Prison Fellowship Gets New Leader, Entertainment Great James Ackerman

In an interview with The Christian Post, Ackerman said God aligned everything just right for him to take over the reigns of the organization that he has volunteered with for over a decade

“Shortly after meeting Prison Fellowship’s Dick Paulsen at the retreat, Ackerman began making time to go to prisons to use his business and leadership experiences to teach inmates how to write resumes, how to conduct themselves in job interviews and how to budget their time and money. Ackerman also got the opportunity to be mentored by and spend quality time with Colson before he died in 2012.”

 

Accomplished American businessman James Ackerman has put aside his 25-year career in the entertainment and media industry to take over as the next president as the nation’s largest prison ministry, the Chuck Colson-founded Prison Fellowship.

Ackerman, the former executive chairman of Broadway Systems who sold the company to an Israeli-based technology firm last October, took over as the president of Prison Fellowship on Monday after having been named the replacement of the organization’s former President Jim Liske last month.

In an interview with The Christian Post, Ackerman said God aligned everything just right for him to take over the reigns of the organization that he has volunteered with for over a decade.

Being the son of Emmy Award-winning television producer Harry Ackerman and actress Elinor Donahue, Ackerman explained that he was born into the entertainment and media industry.

He led successful organizations like the Documentary Channel, Broadway Systems and Spinnaker Media. He also launched the Spinnaker Media Fund in 2008 and was appointed chairman of the Board for Accedo, a leading provider for user experiences and technologies for mobile apps, earlier this year.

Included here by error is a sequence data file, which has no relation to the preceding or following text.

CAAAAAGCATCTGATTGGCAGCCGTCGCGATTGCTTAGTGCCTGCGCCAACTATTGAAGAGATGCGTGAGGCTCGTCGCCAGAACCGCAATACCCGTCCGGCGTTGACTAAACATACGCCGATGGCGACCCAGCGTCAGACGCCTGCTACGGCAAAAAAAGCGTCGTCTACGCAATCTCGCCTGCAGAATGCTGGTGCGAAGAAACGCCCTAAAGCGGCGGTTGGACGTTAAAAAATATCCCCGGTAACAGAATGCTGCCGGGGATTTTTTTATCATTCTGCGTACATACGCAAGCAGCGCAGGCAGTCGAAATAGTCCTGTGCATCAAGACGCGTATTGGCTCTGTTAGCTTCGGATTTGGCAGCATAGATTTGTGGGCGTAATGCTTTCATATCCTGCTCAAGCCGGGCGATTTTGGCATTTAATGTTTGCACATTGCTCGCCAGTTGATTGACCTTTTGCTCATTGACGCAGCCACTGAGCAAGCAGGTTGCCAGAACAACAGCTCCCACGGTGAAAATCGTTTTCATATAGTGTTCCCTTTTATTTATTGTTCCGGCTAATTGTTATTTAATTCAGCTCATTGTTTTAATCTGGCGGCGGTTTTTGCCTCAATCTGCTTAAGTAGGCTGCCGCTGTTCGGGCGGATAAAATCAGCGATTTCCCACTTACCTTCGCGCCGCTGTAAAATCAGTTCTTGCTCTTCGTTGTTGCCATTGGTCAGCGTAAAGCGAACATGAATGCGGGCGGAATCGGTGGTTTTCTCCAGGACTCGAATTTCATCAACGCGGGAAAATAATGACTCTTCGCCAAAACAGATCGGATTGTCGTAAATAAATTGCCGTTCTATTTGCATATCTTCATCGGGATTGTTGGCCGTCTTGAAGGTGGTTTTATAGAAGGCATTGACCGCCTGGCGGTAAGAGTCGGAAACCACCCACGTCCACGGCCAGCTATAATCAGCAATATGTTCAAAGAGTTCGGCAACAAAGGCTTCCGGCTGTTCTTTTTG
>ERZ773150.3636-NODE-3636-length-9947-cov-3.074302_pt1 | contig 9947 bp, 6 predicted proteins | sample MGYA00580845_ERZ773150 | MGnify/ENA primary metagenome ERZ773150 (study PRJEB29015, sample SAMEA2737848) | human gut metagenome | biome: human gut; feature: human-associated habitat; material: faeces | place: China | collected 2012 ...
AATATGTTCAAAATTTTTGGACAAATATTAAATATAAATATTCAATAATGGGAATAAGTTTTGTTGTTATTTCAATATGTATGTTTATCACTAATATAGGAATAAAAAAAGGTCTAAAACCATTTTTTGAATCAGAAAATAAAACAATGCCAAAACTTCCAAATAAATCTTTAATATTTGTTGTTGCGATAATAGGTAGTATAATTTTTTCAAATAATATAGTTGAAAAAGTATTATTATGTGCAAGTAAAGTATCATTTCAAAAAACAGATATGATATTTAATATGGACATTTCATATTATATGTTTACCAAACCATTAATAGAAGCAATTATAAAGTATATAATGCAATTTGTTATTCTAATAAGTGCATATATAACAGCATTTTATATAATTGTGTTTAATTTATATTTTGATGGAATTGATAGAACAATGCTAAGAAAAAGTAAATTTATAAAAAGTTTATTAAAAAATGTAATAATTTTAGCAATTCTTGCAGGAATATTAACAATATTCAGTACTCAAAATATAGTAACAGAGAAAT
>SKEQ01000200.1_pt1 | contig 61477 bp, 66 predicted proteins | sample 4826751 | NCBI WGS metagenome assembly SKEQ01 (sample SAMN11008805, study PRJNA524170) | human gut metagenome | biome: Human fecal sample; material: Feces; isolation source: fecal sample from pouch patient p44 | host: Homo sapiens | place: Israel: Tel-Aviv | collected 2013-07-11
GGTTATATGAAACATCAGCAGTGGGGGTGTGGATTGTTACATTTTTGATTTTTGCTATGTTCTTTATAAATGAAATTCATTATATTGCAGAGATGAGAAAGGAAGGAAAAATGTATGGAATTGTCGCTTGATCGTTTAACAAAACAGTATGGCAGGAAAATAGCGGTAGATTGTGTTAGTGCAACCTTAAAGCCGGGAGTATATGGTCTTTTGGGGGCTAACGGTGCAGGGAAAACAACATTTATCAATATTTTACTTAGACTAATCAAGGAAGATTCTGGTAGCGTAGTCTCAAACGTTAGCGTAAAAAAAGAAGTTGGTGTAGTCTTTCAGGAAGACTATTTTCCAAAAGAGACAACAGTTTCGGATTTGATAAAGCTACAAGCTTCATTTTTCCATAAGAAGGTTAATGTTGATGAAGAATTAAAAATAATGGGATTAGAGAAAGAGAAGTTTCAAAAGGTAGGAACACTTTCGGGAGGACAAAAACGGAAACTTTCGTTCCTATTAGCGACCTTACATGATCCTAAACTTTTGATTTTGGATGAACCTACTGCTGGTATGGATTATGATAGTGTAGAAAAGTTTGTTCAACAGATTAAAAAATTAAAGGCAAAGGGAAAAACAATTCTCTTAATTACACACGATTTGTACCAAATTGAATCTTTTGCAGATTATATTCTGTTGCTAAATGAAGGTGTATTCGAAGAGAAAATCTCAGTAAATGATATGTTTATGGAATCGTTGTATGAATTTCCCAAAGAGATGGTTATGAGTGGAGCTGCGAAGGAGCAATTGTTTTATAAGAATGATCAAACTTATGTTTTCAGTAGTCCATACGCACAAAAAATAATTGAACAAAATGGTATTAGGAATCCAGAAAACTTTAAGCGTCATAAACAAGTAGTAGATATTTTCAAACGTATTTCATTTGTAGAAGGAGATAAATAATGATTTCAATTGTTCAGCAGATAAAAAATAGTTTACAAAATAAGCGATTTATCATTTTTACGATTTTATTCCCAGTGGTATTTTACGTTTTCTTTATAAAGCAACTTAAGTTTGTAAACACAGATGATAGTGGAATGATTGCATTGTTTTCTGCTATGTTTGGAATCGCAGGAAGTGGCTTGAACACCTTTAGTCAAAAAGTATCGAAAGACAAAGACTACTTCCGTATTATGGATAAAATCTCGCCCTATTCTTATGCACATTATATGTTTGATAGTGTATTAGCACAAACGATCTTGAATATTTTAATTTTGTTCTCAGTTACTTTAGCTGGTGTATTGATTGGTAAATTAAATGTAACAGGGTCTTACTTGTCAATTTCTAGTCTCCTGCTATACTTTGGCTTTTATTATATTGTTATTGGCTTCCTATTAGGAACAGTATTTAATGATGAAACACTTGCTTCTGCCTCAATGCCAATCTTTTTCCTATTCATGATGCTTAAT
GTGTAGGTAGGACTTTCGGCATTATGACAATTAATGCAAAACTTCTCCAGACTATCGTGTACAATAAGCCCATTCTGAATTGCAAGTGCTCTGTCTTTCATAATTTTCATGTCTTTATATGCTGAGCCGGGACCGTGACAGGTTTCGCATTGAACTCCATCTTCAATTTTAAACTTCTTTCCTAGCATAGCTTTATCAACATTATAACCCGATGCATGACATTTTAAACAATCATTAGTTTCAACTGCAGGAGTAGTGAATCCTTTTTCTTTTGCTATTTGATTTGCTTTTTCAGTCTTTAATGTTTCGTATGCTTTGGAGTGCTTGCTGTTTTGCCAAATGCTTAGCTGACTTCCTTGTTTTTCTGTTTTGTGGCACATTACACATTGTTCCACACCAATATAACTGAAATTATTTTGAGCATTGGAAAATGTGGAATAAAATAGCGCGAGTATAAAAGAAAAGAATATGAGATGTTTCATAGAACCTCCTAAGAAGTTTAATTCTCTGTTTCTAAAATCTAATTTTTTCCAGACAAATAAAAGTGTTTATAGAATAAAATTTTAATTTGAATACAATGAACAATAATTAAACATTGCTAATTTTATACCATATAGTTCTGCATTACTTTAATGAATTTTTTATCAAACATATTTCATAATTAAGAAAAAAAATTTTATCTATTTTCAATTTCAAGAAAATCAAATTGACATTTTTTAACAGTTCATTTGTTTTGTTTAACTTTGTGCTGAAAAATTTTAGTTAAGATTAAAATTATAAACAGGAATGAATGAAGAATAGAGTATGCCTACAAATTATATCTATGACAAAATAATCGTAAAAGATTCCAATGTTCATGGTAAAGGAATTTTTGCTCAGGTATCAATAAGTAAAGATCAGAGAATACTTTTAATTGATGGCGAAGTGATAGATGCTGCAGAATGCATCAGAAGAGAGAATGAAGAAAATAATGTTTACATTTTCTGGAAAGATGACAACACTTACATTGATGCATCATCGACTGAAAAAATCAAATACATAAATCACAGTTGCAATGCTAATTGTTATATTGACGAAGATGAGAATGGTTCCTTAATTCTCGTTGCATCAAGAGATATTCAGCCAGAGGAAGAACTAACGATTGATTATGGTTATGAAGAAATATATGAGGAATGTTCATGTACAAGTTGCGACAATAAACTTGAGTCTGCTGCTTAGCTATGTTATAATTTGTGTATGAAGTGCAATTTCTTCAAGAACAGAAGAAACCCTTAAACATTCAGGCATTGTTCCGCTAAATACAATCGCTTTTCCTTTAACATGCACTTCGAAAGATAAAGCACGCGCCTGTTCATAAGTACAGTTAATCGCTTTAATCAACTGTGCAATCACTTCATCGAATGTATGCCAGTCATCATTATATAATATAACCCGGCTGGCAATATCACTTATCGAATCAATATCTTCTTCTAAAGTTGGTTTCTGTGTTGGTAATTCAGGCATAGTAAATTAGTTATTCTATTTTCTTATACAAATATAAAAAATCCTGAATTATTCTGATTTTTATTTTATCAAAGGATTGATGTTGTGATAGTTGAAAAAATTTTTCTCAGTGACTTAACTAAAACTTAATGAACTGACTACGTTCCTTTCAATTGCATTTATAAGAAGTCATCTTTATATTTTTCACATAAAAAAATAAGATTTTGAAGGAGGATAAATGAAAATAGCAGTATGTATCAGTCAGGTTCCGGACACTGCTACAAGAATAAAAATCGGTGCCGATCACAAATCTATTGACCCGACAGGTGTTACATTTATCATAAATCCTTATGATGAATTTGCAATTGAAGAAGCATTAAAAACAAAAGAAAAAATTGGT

Despite having spent his entire career in the entertainment industry, he told CP that he knew if God ever called him into full-time ministry, he needed to be ready to answer God’s call.

During a father-son retreat in California over 12 years ago, Ackerman recalled waking up to the realization that although he always had aspirations to participate in prison ministry, he never made time to actually go to prisons and help better the lives of inmates.

Shortly after meeting Prison Fellowship’s Dick Paulsen at the retreat, Ackerman began making time to go to prisons to use his business and leadership experiences to teach inmates how to write resumes, how to conduct themselves in job interviews and how to budget their time and money.

Ackerman also got the opportunity to be mentored by and spend quality time with Colson before he died in 2012.

“The few things I learned from [Colson] was to pour my own life and the experience that I have had in life back into other people. I share his passion for ministering to the needs of those who are incarcerated,” he explained. “I also learned and adopted his passion for worldview and how many people unpack their worldview. He said that we were both very tough-minded men but we got along really well.”

After over a decade of volunteering with the organization, Ackerman sold Broadway Systems and took time off from his career to spend time with his family. During that time, Ackerman said he received an email from Liske over last Christmas season explaining that he was stepping down from his role as president of the organization to become senior pastor at Christ Memorial Church in Holland, Michigan.

Ackerman emailed Liske to express an interest in his old job. Ackerman was eventually put in touch with a search committee tasked with finding the organization’s new head. From there, things just seemed to line up perfectly for Ackerman.

“The thing I think is really fascinating is that I’m an experienced operational leader. But I have been in the media and entertainment business my entire career. I grew up in the industry. By no design of my own, only by God’s grace and providence, Prison Fellowship decided they need an operational leader to take the organization to the next level,” he said. “They found one who not only is an experienced operational leader, but has passion for the work that Prison Fellowship does and has been working in the field with Prison Fellowship for a dozen years, who also knew and was mentored by Chuck Colson.”

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